Technically speaking, the white squirrel that has been spotted around campus of late is not an albino squirrel, says Tim Stewart, associate professor in natural resource ecology and management. The fur of an albino squirrel would be entirely white, and the animal would have pink eyes.
"This squirrel is not entirely white, has dark eyes, and is therefore referred to as a 'leucistic' individual, simply meaning that it has lighter-colored fur than typical members of its species," Stewart explained. "As with albino squirrels, there are rare genes in the squirrel population that occasionally result in an individual with fur color that is different than the typical individual."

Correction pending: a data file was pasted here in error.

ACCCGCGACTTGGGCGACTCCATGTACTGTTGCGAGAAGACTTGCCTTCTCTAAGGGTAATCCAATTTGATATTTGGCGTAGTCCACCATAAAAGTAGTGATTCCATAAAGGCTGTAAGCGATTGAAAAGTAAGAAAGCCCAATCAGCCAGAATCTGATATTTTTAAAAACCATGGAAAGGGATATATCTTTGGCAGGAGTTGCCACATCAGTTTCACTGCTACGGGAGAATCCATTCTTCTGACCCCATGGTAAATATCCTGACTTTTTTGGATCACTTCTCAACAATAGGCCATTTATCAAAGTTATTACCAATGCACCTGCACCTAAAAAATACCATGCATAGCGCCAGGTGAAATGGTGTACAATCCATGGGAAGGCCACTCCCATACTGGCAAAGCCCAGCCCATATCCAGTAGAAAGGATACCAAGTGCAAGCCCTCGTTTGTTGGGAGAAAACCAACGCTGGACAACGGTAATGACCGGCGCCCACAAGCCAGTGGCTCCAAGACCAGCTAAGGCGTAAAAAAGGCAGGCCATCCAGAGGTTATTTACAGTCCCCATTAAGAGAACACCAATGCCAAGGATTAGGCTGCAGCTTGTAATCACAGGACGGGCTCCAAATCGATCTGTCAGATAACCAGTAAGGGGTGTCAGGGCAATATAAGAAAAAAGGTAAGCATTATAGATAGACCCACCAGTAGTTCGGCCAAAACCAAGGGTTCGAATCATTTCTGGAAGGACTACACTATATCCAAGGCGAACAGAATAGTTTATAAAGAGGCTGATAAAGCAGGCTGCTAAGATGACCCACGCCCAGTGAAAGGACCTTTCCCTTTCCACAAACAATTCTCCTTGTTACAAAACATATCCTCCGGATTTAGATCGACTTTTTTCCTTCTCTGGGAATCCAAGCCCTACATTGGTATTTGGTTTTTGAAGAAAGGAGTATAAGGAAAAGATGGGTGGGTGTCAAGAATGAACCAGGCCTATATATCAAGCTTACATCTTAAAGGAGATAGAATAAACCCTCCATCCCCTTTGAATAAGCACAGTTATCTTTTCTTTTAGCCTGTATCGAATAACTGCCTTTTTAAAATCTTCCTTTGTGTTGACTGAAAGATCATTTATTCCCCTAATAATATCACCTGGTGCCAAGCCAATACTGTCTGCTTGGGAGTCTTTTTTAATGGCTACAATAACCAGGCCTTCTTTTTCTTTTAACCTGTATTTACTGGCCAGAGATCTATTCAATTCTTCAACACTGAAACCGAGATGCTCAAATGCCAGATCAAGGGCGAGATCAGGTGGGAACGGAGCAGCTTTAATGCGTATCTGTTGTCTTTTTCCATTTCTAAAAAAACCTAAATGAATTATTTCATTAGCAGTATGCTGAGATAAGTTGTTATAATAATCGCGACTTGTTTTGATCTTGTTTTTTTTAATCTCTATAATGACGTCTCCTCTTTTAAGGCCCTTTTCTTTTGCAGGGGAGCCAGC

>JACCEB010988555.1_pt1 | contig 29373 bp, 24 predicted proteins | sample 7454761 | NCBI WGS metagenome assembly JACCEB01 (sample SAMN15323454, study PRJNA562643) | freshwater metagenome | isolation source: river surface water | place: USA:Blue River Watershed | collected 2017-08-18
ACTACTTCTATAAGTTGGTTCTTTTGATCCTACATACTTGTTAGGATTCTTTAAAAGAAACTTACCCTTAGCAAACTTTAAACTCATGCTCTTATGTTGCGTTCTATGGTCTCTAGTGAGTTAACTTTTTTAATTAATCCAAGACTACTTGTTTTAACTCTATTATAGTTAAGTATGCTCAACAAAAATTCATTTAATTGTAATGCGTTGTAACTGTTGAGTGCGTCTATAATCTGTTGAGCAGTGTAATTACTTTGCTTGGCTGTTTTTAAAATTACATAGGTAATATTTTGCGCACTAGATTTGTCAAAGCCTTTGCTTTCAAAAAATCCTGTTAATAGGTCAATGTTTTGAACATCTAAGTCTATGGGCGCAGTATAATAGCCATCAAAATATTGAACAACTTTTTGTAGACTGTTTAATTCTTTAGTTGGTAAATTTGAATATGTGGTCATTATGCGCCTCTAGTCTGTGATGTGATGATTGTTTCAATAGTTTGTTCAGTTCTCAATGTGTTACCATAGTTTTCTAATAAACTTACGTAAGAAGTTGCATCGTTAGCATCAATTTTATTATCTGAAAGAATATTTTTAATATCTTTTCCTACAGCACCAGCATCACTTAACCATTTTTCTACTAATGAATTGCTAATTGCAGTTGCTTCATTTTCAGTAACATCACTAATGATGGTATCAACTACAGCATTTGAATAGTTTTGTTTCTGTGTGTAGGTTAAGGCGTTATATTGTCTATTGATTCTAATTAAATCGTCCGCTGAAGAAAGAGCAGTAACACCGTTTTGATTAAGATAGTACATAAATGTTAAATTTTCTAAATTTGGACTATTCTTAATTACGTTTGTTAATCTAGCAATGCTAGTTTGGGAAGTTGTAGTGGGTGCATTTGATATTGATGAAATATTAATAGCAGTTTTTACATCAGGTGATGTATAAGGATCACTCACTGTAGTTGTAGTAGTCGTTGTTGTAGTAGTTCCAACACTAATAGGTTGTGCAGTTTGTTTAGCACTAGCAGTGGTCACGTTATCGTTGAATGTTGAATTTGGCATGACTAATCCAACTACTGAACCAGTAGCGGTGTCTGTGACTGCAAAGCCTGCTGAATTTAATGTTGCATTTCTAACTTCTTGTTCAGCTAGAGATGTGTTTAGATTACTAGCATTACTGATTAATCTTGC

For this little fox squirrel (Sciurus niger), typical would be orange-brown coloring. As with albinism, leucism probably isn't advantageous in avoiding predators in most situations, Stewart said. This is a likely the reason leucistic individuals are not more common in the squirrel population.